Maryland's Department of Health and Mental Hygiene has started work on a
plan to help the public recognize symptoms of mental health problems and learn
how to approach and assist affected individuals.
The plan is based on an Australian program called Mental Health First Aid,
developed by Betty Kitchener, M.Nurs., and Anthony Jorm, M.Psychol., Ph.D.,
D.Sc., now of Orygen Youth Health, affiliated with the Department of
Psychiatry at the University of Melbourne. In Australia the two have taught
members of the public, trained professionals for the program, and published
several studies of outcomes, including at least one randomized, controlled
trial (Psychiatric News, May 16, 2003).
"Mental Health First Aid is like a CPR course, a population-based
intervention to help the public recognize the symptoms of mental illness and
get people into treatment while reducing stigma," Daryl Plevy, J.D.,
project director for Maryland's mental health transformation grant program,
told Psychiatric News.
Kitchener and Jorm found that few Australians have the skills to support
persons with mental health problems. Their 12-hour course "teaches the
symptoms, causes, and evidenced-based treatments for the common mental health
problems of depression, anxiety disorders, psychosis, and substance use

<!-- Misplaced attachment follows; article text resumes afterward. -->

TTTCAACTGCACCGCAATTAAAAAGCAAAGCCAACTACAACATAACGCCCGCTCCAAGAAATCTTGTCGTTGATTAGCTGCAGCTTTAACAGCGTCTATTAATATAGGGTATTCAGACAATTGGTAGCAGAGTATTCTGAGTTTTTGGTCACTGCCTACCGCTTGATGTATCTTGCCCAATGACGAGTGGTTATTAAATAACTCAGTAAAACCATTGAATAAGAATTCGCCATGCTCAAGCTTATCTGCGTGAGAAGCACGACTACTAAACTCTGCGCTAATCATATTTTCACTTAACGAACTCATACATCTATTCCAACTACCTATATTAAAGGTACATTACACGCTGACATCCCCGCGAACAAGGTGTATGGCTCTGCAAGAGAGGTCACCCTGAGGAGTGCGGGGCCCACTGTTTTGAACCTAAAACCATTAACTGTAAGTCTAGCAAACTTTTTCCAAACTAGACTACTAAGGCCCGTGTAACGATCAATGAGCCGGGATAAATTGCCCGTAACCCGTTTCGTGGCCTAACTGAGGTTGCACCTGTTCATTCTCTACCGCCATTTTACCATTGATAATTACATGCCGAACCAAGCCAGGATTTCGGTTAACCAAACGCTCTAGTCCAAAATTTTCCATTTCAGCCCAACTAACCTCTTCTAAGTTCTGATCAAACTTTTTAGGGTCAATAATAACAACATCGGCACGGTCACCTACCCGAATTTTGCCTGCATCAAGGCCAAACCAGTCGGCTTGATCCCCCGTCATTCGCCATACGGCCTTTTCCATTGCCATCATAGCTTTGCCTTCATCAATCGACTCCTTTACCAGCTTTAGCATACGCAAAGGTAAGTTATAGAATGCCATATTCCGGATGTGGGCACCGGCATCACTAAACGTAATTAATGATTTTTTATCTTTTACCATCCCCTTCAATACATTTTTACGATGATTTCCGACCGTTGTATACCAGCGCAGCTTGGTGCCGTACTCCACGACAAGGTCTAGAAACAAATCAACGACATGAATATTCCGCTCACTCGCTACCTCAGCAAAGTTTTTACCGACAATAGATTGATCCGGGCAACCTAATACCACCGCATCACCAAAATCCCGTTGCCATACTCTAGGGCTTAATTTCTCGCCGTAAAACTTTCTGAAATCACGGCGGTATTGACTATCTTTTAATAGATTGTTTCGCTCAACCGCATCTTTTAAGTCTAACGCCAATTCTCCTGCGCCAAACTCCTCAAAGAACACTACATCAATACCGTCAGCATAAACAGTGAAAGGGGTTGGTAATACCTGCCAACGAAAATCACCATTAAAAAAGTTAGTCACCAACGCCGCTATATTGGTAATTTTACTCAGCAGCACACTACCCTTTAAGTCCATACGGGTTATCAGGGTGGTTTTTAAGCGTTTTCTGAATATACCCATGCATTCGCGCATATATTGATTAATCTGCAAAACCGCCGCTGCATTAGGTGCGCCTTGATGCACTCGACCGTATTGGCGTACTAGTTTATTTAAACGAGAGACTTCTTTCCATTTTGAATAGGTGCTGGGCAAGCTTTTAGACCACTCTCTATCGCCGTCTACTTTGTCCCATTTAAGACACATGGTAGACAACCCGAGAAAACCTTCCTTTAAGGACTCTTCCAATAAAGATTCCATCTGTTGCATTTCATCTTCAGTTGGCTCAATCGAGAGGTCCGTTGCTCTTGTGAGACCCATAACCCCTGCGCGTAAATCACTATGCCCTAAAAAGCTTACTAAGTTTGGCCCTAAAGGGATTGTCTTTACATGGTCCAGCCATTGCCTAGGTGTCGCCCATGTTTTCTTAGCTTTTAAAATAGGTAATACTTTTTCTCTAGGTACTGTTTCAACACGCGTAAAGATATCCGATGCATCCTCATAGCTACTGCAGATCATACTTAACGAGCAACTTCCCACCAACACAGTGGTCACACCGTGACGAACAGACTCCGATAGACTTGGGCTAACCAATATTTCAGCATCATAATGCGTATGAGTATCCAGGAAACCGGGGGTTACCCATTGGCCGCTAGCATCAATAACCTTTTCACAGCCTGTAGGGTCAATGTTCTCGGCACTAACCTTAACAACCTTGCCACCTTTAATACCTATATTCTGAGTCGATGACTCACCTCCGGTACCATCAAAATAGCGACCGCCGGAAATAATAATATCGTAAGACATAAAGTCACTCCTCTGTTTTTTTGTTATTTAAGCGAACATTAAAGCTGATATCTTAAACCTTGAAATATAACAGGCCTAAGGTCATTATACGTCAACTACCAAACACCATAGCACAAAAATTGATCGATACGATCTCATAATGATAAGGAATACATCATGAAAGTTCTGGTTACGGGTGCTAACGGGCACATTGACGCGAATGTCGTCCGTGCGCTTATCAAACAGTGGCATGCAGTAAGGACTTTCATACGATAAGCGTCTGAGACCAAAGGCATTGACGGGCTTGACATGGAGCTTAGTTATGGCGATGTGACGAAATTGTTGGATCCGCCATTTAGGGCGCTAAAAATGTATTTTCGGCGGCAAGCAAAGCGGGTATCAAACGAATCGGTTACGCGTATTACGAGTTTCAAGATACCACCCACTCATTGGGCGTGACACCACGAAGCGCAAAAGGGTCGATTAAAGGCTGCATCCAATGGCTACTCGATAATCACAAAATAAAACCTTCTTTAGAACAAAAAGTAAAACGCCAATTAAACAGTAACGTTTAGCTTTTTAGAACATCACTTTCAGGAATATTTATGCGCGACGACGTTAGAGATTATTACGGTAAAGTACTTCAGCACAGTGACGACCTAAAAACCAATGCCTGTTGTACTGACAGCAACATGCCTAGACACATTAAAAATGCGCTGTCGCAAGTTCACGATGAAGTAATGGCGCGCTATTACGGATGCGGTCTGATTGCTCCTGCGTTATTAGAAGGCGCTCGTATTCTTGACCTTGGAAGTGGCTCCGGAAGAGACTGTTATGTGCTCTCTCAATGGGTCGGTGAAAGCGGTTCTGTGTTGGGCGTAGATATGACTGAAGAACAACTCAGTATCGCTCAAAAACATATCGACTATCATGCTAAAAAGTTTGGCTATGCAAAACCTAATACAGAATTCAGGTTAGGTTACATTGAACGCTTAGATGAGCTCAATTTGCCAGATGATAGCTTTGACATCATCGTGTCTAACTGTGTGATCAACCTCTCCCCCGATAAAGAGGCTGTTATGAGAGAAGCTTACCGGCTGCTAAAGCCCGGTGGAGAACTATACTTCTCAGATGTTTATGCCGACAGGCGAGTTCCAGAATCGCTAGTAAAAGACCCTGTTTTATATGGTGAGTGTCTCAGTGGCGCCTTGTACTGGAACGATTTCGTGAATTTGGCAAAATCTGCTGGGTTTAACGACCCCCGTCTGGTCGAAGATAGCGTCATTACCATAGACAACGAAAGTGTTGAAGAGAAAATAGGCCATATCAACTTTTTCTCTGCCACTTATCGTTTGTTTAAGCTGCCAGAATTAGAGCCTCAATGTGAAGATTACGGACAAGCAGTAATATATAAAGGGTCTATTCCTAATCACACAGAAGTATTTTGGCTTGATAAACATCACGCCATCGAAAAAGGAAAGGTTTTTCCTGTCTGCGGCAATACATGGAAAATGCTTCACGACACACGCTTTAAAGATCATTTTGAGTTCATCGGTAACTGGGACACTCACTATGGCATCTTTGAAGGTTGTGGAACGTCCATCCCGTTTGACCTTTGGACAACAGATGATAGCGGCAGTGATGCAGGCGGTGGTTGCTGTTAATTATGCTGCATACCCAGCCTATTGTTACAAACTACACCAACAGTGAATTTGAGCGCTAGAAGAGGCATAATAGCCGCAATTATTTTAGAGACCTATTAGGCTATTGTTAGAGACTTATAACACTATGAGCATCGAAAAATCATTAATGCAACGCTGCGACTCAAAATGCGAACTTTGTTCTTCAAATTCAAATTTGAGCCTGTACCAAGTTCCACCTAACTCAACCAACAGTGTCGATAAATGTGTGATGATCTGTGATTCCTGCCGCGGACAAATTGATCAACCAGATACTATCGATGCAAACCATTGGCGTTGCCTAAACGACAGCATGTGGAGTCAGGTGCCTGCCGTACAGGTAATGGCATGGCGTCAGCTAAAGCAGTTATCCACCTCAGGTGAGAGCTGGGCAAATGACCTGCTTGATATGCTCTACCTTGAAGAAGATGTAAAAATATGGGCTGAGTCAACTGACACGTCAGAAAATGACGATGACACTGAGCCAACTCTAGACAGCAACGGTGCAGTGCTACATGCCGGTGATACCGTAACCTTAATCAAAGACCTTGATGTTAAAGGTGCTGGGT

disorder," they explain on their program Web site. They address crisis
situations arising from mental health problems but emphasize that early
recognition, intervention, and support may head off such crises.
The two have trained over 450 instructors in Australia, many in rural
areas, where mental health services are in as short a supply as they are in
the United States.
The first aid program came separately to the attention of John Colmers,
M.P.H., and Brian Hepburn, M.D. After incoming Gov. Martin O'Malley named
Colmers secretary of the Maryland Department of Health and Mental Hygiene in
January 2007, and Hepburn became executive director of the state's Mental
Hygiene Administration, the two decided to take a closer look at the
Early in January, Kitchener and Jorm came to Maryland and presented
elements of the general and the training versions of their program to
representatives of local mental health governing authorities and chapter
representatives of the Mental Health Association of Maryland, said Plevy. The
goal was to evaluate the program's applicability for an American setting.
Evaluators from Maryland and Missouri are studying whether the Australian data
are comparable to U.S. findings. They must also convert referral information
and some terminology from Australian usage to American English.
That phase of the conversion is nearly complete, and the evaluators will
next move on to certification issues, said Plevy. So far, Kitchener and Jorm
have trained and certified trainers, but any expansion in this country will
depend on deciding who will be trained, what they need to know, how to
maintain the quality of training, and how to update the knowledge of course
If all goes well, the combined Maryland/Missouri evaluation will be
submitted to the Substance Abuse and Mental Health Services Administration for
distribution in this country.
"It's too early to predict when a final version will be ready, but
the program has enormous potential," said Plevy.
Details of the Australian Mental Health First Aid program are posted